Was our twenty-eighth president nuts? Reviewing A. Scott Berg’s new biography of Woodrow Wilson in the just-released Winter edition of the Claremont Review of Books (subscribe here for $19.95), Weekly Standard senior editor Christopher Caldwell finds little evidence to doubt it. That Wilson’s sanctimonious pabulum (“We are the ones we’ve been waiting for!”— shoot, strike that—”Sometimes people call me an idealist…well, that is the way I know I am an American!”) has its own contemporary echo makes one wonder whether Barack Obama’s deepest inspiration might not be Wilson rather than Alinsky.
In “Schoolmaster to the World,” Caldwell is critical of Berg’s overall approach to Wilson: “Berg has set out to write an intimate biography—a story of Wilson the person…An intimate biography can be a useful window on a personalized presidency. The problem is, no one ever remained intimate with Wilson unless he showed he worshiped the ground Wilson walked on. Wilson wielded against all those who disagreed with him a vindictive, grudge-holding, lifelong hatred.” Still, Caldwell finds enough color in the book to paint an extraordinarily unflattering portrait of the president in spite of Berg’s apparent intentions.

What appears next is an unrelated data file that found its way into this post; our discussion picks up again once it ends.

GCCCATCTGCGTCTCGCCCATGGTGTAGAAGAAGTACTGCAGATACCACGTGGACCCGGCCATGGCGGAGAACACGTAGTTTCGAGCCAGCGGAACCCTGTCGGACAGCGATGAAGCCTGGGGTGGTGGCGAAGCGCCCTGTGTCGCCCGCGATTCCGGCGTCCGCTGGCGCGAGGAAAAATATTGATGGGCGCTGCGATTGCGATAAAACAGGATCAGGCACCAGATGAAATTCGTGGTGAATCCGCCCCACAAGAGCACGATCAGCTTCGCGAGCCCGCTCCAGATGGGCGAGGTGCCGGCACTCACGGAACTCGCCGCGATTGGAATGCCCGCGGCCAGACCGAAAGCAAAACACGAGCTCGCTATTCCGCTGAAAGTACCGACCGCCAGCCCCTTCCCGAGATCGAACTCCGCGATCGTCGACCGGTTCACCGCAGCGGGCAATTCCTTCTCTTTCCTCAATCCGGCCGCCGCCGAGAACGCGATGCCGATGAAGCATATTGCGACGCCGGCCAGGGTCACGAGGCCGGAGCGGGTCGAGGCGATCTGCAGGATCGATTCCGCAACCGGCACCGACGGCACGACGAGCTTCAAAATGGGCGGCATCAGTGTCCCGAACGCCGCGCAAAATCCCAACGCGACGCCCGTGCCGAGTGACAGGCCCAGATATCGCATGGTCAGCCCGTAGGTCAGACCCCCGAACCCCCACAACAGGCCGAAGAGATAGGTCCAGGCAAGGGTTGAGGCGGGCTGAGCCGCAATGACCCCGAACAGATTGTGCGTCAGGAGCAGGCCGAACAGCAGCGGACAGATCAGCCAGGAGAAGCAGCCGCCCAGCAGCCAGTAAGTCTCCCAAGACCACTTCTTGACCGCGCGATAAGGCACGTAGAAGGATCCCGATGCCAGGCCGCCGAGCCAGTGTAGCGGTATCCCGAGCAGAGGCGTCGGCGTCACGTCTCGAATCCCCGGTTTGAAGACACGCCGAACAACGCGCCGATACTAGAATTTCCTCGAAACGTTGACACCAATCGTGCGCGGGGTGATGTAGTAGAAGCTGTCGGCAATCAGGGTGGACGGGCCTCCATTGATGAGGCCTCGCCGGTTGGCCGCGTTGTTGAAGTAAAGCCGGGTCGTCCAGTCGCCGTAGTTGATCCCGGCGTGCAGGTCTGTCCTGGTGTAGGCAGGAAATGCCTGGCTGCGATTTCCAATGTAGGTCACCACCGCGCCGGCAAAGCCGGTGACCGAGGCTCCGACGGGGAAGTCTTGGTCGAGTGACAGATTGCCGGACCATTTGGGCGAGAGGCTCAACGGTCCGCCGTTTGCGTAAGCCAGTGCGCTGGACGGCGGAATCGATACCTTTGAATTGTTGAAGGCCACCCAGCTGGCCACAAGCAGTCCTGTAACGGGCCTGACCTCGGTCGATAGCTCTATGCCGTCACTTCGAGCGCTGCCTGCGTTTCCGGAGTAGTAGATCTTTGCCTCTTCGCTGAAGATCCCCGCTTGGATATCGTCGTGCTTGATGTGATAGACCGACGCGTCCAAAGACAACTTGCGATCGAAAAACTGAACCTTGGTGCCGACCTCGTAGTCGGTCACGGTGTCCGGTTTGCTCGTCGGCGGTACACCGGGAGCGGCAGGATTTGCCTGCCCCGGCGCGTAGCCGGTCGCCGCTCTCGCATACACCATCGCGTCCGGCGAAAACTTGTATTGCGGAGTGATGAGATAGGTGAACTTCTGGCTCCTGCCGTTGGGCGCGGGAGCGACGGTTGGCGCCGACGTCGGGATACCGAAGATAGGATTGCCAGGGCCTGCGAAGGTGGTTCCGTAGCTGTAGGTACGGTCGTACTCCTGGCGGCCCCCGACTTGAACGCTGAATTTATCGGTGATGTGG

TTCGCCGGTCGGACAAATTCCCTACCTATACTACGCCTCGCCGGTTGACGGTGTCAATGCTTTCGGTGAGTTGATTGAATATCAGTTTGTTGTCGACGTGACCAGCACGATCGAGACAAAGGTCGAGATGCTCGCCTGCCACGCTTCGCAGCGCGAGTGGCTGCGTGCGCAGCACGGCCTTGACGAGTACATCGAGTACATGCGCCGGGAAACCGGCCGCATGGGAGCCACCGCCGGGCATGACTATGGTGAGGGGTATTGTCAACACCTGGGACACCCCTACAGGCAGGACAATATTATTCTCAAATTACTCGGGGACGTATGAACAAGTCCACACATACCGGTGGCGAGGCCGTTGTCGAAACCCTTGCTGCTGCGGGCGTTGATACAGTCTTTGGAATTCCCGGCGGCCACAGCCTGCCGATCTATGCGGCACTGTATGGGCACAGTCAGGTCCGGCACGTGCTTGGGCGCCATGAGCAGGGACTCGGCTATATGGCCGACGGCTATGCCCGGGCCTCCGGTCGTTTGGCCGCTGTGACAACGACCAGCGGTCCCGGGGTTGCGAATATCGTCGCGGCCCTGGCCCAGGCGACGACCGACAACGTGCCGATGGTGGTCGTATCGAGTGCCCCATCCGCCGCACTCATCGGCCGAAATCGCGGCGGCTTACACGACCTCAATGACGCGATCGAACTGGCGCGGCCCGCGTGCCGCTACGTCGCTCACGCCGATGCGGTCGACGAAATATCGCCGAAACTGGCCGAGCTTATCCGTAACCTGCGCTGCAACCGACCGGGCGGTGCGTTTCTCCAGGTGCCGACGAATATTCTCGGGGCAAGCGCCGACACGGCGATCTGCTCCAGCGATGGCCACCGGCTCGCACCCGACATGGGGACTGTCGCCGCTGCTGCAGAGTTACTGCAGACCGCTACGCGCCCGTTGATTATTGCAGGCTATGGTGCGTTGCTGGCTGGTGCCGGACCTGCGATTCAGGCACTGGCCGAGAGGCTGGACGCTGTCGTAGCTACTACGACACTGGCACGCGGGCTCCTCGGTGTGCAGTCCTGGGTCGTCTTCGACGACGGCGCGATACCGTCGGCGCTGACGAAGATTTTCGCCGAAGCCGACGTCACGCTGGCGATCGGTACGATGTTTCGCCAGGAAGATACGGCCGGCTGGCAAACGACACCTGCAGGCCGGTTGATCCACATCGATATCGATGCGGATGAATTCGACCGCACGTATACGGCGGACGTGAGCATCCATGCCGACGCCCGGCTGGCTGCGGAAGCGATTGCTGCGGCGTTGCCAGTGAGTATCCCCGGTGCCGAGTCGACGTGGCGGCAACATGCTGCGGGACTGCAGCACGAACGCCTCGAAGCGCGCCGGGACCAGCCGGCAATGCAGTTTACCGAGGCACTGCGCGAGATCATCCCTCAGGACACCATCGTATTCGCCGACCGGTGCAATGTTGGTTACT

Of particular note is Wilson’s heavy-handed idealism, his bullish self-confidence and distrust of inherited institutions: “To a reformer of sufficient self-confidence, the very fact that an institution has served society well can be a reason to dismantle it.” Berg, writes Caldwell, is especially good at detailing the recurring ways this impulse manifested itself in Wilson: “Any time he became part of a group or organization—from the Eumeneans at Davidson College to the Princeton baseball club to the Johns Hopkins Literary Society—he would dig up and then rewrite its constitution, usually seizing on some neglected provision which, in an emergency, could be wielded to make the system more efficient, hierarchical, and subject to his own wishes.”
What lonely impulse drove Wilson? It is unclear whether the problem with past constitutions for Wilson was their content or their authorship—whether Wilson didn’t simply believe past problems the result of his not yet having had the chance to solve them. “His main thought about his own country’s Constitution was that it was inadequate to the challenges of the day,” writes Caldwell, which seems fair enough—but, given his track record with constitutions, it is difficult to imagine Wilson coming to any other conclusion and not deciding, lucky us, that he was exactly the man for the job: the very one we’d been waiting for, if only we’d known it.
What a strange world in which such an unbendingly self-righteousness prig could twice be elected president. Or rather, not so strange: on reflection, it seems the world we inhabit today. In that sense Wilson was less a builder than a harbinger.